I just discovered an app for mac that uses the Audio Input of the computer and the AD-converter in the sound card as an Oscilloscope.

First, I was thinking this can't work... but theoretically, it's a great idea! I know it can only measure for frequencies starting from ~20 kHz, but if you need to measure MHz, then it's just fine.

my question is: How reliable is this technique, independent form the Software? If you build a nice adaptor with overvoltage protection (max 2V), then I suppose there is no danger for the sound card on the computer, right? Any other experiences?


  • \$\begingroup\$ Assuming the audio ins aren't high-pass filtered, shouldn't be a problem (but I don't know what the max voltage is on these ins). If you're in it to learn, or if you have severe budget issues, not a bad approach. You can get a USB scope, with software, for $150, or a real DSO for $350, so if issues get in your way move up a step. \$\endgroup\$ – Scott Seidman Mar 13 '13 at 15:37
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    \$\begingroup\$ Are there any audio interfaces that aren't high-pass filtered? Blocking DC is standard practice in audio circuits, and as far as I'm aware even the cheapest of cheap chineese audio interfaces don't cut that corner. \$\endgroup\$ – Phil Frost Mar 13 '13 at 15:59
  • \$\begingroup\$ DC is cut, I think this is true for all audio devices. I'll just give it a try. There software has a trial version, so it's easy to test. Thanks. \$\endgroup\$ – otmezger Mar 13 '13 at 16:13
  • \$\begingroup\$ Just be carefull with input voltage range. I'm not sure, but I'd expect it to be limited to +/- 1Vpp. You don't want to damage your Mac soundcard to save few 100$ on a simple DSO. \$\endgroup\$ – jippie Mar 13 '13 at 16:34
  • \$\begingroup\$ I think you mean "I know it can only measure frequencies UP TO ~ 20 kHz, but if you DON'T need to measure MHz, the it's just fine" Other than that, see David Kessner's answer. If you meant what you said, see TheNoonMoose's answer. \$\endgroup\$ – Bjorn Roche Mar 13 '13 at 18:46

Generally speaking, the audio inputs of a PC are terrible. Lots of noise, terrible frequency response, etc.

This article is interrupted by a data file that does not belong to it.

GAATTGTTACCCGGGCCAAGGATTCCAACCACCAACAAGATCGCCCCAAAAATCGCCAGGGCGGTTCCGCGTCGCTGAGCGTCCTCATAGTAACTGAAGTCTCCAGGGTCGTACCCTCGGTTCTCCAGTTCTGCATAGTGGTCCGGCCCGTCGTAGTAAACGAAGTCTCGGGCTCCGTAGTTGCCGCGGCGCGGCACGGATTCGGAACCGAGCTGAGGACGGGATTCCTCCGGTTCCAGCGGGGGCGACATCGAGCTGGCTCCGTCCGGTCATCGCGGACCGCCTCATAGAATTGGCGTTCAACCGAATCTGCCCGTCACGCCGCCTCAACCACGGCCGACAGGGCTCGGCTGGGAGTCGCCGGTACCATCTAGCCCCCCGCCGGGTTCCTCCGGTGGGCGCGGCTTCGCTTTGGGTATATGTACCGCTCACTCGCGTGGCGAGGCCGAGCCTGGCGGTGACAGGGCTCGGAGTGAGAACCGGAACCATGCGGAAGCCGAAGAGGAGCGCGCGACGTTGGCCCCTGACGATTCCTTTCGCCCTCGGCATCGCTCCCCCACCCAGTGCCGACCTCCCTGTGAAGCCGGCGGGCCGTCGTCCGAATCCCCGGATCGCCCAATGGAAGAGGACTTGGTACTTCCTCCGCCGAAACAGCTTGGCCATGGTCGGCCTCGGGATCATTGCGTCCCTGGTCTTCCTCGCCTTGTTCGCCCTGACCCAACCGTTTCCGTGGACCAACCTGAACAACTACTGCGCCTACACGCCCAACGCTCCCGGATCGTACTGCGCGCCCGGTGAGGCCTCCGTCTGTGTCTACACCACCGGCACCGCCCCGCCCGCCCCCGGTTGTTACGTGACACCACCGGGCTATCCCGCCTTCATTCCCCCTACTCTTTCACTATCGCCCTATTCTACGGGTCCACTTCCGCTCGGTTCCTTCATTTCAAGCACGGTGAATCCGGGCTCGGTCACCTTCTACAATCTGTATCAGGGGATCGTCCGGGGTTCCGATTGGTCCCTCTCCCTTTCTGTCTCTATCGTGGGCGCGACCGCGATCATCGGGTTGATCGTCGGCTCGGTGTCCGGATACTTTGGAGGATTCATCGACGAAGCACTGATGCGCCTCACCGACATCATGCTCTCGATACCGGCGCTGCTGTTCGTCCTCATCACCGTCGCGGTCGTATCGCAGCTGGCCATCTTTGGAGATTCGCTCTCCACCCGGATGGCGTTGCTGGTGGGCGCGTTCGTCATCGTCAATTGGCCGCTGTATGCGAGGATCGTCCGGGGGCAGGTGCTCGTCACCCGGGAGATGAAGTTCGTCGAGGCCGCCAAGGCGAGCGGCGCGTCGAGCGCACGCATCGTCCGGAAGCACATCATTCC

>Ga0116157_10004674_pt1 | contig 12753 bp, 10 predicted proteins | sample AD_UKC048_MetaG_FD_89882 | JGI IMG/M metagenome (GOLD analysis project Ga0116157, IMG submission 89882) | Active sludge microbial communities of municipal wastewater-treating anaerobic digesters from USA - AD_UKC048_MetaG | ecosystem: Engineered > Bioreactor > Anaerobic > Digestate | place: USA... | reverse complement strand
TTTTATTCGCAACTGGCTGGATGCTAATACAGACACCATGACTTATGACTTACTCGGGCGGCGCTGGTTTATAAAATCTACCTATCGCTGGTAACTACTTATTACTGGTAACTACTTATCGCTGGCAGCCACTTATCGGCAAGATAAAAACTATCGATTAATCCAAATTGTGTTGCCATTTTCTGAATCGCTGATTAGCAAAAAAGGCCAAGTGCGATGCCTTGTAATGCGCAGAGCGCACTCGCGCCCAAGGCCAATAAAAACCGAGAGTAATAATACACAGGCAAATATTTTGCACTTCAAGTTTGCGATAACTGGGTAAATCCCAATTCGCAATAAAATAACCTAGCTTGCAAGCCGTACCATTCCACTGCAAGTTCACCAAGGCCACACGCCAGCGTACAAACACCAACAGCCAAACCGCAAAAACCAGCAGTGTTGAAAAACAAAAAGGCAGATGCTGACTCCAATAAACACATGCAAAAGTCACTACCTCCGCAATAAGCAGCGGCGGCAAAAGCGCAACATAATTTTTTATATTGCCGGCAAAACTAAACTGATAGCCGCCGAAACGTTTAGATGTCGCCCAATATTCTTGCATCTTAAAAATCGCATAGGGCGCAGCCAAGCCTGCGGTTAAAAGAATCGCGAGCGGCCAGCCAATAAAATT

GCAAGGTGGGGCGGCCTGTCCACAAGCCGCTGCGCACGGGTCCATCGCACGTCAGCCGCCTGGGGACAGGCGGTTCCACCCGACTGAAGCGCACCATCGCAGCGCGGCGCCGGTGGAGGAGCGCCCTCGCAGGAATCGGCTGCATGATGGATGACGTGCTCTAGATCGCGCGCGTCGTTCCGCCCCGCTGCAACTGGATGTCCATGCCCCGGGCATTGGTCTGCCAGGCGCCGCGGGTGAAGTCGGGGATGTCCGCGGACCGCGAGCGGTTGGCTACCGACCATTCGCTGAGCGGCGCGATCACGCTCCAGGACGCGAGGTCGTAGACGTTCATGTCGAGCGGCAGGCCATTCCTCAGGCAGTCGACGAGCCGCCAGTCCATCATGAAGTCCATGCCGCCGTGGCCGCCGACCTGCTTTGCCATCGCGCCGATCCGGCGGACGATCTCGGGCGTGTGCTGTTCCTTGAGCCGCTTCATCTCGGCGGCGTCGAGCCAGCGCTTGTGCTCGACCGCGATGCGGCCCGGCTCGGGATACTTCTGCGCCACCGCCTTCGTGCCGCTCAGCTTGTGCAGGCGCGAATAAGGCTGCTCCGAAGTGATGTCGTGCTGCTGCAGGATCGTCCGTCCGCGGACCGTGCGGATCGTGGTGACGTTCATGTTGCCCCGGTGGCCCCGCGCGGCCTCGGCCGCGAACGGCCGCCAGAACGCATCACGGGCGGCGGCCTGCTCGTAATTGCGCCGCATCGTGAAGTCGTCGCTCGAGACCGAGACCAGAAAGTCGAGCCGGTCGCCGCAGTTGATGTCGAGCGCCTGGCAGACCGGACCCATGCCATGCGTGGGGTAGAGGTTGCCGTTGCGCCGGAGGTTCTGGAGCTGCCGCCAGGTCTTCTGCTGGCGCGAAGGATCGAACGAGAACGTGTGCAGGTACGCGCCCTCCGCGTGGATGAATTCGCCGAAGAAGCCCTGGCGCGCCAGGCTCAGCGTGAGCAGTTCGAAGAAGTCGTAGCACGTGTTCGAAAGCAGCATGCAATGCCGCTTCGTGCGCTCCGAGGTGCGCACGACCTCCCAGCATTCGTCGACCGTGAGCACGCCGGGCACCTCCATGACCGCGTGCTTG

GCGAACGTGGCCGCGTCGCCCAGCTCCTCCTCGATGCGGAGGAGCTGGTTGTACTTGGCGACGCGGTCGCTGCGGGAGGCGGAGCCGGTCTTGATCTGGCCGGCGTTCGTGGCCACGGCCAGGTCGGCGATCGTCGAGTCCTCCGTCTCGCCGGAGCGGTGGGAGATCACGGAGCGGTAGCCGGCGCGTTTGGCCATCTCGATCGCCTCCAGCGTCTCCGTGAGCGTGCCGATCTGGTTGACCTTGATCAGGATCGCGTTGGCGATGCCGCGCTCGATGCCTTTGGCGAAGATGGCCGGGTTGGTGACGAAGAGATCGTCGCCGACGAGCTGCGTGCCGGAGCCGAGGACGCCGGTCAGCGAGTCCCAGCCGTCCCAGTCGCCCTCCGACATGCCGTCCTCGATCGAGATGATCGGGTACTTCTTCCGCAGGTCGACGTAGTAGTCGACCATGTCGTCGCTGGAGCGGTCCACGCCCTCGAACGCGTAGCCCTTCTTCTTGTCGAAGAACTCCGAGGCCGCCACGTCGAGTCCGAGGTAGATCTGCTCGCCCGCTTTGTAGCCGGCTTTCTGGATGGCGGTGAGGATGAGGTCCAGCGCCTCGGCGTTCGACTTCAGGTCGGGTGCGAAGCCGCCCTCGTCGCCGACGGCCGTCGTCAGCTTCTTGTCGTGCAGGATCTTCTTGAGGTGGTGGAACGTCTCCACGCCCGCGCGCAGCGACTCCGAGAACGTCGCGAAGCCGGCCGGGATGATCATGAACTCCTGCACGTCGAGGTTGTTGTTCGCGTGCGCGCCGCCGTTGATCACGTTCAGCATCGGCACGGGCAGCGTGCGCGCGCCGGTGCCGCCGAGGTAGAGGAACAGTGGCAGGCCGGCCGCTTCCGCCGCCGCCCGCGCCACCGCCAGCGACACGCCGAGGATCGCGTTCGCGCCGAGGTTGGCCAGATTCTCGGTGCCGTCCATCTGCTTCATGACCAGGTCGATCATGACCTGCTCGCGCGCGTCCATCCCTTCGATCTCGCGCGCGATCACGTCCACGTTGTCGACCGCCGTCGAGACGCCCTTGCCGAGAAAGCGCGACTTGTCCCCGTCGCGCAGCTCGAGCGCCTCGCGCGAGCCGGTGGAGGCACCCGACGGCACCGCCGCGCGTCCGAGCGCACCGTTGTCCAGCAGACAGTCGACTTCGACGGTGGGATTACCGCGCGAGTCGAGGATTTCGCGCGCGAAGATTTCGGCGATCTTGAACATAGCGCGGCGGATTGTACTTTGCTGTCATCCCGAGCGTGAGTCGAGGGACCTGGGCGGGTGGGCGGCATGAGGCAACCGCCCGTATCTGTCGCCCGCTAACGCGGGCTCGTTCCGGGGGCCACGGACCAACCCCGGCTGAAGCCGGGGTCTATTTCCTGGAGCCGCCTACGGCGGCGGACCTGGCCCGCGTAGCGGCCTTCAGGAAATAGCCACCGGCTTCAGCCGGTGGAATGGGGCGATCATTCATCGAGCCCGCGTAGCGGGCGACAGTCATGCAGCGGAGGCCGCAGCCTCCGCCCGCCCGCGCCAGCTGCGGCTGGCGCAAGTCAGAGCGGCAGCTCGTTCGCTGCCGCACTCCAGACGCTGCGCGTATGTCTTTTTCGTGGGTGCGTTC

For example, the frequency response of a PC audio input is typically 20Hz to 20 KHz, but could be much worse. Some audio inputs are only really designed for voice, which has a frequency band of about 300 Hz to 4 KHz.

But none of the PC audio inputs will be good down to DC (0 Hz). This makes the usefulness of this as an o-scope rather limited.

This is useful if you are looking at analog signals that are within the 20Hz to 20 KHz range. It can be very useful, actually, for this. But when looking at digital signals, or signals that have components outside of this range, then the usefulness quickly vanishes.

Here's the thing: You want your test gear to be trustworthy, and using a PC audio input is anything but trustworthy. Yes, there are some situations that you can probably make it work-- but it takes extra work to know if what you are seeing is valid or an artifact of the "scope". Your mileage may vary. For many things, it just isn't worth the effort to use the PC audio inputs in that way.


I think you have your understanding of the frequencies backwards. If it's a standard audio input, it's probably being sampled at 44.1KHz, which means you can only measure frequencies up to approximately 20KHz. If you need to measure MHz, this technique should be useless.

Other than that, the technique should work as you expect it to with correct overvoltage protection.


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